“The Political Logic of Ethnic Violence: The Anti-Muslim Pogrom in Gujarat, 2002”
This is the title of a paper by Raheel Dhattiwala and Michael Biggs where they take a look at the Gujarat riots of 2002. The abstract (emphasis mine):
Ethnic violence in Gujarat in 2002 killed at least a thousand Muslims. Compiling data from the Times of India, we investigate variation across 216 towns and rural areas. Analysis reveals the political logic of violence. Killing was less likely where the Hindu nationalist Bharatiya Janata Party (BJP) was weakest, but was even less likely where the BJP was strong; it was most likely where the party faced the greatest electoral competition. Underemployment and Muslim in-migration also increased violence. The political logic is confirmed by analysis of the subsequent election: the BJP’s vote increased most in districts with the worst violence. Police chiefs in districts where violence was severe were more likely to be promoted.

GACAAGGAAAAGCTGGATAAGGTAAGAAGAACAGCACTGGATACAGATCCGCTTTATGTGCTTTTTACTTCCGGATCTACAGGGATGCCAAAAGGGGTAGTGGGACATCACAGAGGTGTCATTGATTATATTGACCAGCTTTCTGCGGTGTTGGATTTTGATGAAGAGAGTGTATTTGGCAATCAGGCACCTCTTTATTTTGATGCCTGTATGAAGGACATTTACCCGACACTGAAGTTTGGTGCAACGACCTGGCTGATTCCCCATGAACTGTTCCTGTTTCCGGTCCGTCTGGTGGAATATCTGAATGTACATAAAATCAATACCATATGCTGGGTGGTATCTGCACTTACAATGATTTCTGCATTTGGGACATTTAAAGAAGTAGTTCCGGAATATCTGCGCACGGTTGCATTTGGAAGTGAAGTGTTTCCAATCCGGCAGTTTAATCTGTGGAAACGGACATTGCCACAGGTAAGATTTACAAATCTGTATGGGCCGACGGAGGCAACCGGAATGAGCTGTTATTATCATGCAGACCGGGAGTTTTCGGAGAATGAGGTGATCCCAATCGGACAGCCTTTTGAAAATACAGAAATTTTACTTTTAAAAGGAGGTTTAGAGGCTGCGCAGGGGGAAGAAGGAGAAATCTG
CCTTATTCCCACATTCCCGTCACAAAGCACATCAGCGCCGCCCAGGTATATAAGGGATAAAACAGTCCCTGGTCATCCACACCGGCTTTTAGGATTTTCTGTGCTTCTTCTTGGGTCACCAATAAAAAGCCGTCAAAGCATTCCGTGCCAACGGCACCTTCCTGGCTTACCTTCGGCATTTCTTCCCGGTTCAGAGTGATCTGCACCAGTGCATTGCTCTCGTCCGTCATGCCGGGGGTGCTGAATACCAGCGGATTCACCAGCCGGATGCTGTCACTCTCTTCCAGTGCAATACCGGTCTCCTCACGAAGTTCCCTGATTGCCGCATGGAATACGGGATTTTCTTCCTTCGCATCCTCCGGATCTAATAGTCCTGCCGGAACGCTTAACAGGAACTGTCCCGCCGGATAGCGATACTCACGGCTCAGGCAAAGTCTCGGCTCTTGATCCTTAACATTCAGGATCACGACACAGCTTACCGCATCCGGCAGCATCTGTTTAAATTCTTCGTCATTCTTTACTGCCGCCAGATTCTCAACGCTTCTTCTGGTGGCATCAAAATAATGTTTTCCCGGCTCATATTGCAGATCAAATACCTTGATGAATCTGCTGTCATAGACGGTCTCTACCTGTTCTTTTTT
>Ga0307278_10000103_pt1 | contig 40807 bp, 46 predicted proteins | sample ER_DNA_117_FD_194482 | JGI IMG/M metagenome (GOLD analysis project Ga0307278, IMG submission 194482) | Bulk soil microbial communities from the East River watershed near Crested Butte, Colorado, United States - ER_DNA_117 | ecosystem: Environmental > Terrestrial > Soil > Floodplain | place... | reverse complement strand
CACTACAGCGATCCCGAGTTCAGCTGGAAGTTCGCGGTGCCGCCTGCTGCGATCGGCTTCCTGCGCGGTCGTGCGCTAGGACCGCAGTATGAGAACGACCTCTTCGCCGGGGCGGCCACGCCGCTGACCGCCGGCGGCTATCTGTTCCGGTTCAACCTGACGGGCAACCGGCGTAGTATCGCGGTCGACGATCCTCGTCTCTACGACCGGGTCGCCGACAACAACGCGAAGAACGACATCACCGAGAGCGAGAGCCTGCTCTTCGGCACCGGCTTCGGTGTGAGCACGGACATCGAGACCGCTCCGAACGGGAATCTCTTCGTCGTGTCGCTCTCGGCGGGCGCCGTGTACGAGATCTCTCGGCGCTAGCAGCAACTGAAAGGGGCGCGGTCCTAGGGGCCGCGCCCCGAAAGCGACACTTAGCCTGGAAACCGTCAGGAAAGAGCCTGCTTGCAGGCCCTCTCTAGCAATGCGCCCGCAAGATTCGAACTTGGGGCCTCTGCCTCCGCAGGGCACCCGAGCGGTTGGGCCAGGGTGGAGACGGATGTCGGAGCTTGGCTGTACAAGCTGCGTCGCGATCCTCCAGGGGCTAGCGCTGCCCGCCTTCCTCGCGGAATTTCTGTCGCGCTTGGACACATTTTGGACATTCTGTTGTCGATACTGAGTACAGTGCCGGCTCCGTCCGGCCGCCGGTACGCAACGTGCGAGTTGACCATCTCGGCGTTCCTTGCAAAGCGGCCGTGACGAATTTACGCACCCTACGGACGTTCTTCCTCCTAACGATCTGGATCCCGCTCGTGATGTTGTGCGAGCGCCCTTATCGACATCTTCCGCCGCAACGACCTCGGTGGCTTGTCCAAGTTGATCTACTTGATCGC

via The Hindu
Clearly, a very important paper in today’s context in India. Would be great to see this initiate a serious debate. The calculated riots in Muzzafarnagar and the violence in Assam are clear evidence that those provoking riots are not doing this out of blind passion – it is deliberate political strategy at work. This is not about Modi alone, or about his complicity in the Gujarat riots, but also about the rank and file of the party and its so-called non-political ideologues and their role in plotting and executing the riots of 2002.